On 1 March 2021, the Federal Supreme Court (Bundesgerichtshof) held in a patent case that as of 1 January 2021, British claimants have had to provide security for costs under Section 110 para. 1 German Code of Civil Procedure (ZPO) (see here for the related post). In its decision, the Federal Supreme Court found, without providing any detailed reasoning, that no exception pursuant to Section 110 para. 2 ZPO applied: There was no international treaty in force that would exempt British claimants from the obligation to provide security for costs (for the European law background to Section 110 ZPO, see my post at zpoblog.de). Implicitly, the Federal Supreme Court hence also addressed the question whether “old” multilateral treaties such as the 1968 Brussels Convention or bilateral treaties such as the 1960 British-German Convention were revived after Brexit. Continue reading
Category Archives: Litigation Costs
Federal Supreme Court: First Post-Brexit Decision on Procedural Issue
To the best of my knowledge, the Federal Supreme Court (Bundesgerichtshof) decision of 1 March 2021 is the first one dealing with one of the procedural issues arising after Brexit, namely the question of security for costs to be posted by British plaintiffs in German proceedings pursuant to Section 110 German Code of Civil Procedure (Zivilprozessordnung, ZPO). In this case, proceedings were already pending before the United Kingdom’s effective withdrawal from the European Union. Implicitly, the Federal Supreme Court also addresses the question whether “old” multilateral treaties such as the 1968 Brussels Convention or bilateral treaties such as the 1960 British-German Convention were revived after Brexit. Continue reading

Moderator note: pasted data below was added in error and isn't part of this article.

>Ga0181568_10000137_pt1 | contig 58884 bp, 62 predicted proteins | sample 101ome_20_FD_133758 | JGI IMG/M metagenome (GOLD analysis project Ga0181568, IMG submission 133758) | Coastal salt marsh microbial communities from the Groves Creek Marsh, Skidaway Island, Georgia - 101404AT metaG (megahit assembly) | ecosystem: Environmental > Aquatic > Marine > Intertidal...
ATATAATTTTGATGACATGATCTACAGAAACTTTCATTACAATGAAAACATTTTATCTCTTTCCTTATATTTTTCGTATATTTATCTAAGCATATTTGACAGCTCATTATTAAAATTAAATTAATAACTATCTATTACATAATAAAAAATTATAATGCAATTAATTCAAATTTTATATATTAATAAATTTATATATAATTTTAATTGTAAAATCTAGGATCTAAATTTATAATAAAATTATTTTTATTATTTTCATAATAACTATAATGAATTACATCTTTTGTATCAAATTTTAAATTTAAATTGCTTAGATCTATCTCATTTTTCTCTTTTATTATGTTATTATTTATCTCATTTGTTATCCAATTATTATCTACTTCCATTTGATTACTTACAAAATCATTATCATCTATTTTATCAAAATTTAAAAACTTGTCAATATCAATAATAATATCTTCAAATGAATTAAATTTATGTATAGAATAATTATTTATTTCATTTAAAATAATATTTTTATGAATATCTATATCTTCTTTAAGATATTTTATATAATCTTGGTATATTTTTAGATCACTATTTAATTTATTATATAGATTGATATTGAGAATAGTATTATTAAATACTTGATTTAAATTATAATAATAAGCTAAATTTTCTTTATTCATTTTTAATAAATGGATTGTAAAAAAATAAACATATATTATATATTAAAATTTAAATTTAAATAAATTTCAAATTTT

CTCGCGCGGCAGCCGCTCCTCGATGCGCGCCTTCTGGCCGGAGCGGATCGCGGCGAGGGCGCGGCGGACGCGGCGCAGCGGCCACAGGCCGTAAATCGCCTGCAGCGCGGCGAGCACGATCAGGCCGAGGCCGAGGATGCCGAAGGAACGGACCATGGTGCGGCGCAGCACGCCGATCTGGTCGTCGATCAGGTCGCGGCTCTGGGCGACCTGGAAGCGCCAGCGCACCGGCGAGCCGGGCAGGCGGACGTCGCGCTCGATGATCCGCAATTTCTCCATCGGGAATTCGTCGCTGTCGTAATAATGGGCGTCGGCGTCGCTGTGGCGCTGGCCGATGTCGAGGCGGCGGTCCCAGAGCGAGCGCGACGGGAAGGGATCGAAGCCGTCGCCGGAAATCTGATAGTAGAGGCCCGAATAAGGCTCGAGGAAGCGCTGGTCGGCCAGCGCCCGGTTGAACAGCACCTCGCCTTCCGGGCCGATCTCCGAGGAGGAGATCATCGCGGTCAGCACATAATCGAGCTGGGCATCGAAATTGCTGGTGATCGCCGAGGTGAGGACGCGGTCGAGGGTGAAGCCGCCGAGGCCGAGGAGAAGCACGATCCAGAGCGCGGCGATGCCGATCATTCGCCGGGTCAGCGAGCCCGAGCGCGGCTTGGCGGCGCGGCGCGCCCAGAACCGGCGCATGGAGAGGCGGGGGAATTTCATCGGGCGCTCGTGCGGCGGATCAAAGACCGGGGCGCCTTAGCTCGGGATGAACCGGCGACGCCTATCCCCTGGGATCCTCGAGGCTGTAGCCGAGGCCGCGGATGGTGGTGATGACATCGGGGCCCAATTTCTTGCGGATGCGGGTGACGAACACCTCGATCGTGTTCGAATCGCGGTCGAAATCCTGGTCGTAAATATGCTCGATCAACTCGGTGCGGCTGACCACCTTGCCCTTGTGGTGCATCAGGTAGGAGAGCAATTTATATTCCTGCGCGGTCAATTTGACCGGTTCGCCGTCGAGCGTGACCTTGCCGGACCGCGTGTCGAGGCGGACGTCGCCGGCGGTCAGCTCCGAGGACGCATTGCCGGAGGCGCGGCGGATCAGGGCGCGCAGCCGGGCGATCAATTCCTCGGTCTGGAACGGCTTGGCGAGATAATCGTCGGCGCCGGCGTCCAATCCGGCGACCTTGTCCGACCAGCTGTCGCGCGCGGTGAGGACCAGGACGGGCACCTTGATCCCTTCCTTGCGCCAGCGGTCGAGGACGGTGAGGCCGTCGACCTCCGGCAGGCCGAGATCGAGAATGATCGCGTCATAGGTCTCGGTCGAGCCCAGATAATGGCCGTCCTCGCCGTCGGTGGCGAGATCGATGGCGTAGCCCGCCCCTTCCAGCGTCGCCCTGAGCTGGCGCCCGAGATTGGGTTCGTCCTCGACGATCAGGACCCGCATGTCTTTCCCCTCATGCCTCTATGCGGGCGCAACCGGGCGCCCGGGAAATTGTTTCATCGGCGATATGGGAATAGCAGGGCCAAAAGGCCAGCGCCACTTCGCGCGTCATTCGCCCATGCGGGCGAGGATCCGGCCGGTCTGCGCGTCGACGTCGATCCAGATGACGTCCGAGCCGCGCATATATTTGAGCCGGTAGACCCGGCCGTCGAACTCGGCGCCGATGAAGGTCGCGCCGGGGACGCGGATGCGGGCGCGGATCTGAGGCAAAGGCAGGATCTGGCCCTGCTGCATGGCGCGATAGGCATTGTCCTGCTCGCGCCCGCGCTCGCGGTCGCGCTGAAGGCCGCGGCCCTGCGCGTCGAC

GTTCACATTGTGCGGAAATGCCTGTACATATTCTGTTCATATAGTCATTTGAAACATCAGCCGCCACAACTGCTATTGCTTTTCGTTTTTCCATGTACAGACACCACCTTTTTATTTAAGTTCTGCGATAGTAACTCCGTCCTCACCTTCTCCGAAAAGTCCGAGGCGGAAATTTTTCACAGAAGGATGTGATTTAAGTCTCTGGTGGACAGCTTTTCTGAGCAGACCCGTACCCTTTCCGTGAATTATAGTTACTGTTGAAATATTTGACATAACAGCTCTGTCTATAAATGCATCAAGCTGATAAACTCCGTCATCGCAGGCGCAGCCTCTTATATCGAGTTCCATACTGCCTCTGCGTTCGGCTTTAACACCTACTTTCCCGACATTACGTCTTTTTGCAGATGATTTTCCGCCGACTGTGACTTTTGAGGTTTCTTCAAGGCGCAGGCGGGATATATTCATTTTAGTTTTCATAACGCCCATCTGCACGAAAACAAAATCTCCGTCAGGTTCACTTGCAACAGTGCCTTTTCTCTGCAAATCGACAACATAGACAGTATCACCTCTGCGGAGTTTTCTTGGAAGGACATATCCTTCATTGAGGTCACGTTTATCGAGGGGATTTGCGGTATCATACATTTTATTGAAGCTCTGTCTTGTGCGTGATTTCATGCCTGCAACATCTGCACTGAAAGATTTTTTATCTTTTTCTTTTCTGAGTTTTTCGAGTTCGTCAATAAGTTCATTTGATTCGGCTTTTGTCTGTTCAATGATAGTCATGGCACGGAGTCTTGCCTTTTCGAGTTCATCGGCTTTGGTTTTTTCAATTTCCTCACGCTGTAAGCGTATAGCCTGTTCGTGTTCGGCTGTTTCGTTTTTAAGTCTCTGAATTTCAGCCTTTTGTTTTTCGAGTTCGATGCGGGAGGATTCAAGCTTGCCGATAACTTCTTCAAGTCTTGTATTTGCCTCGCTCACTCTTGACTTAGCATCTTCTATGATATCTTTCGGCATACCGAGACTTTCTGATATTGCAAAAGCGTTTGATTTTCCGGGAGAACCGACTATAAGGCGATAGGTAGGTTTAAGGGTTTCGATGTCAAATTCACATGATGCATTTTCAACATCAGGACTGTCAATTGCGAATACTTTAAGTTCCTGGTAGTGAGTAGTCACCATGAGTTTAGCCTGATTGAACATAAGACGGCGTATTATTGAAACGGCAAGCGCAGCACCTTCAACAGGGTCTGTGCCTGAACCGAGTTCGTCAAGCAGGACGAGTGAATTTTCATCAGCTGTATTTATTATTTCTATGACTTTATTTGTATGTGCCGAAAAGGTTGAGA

German Lawyers Enjoy 10% Pay Rise!
Sounds great. In theory. In practice, statutory legal fees for lawyers have not been raised since 2013. So there was a bit of catching up against inflation to be done – a technicality not likely to be picked up by the popular press. Continue reading
Reimbursement of Translation Costs Incurred by Foreign Party in German Proceedings
If a foreign party to court proceedings in Germany requires translations of German language documents produced for and/or exchanged in these proceedings, the costs incurred for translations can quickly become significant. The fundamental rule is that the costs have to be reimbursed by the opponent as costs necessary to conduct the proceedings, if the foreign party succeeds in the litigation. A recent decision of the Court of Appeals (Oberlandesgericht) Frankfurt provides a very useful summary of the case law and dismisses many of the standard objections that losing parties tend to raise. Continue reading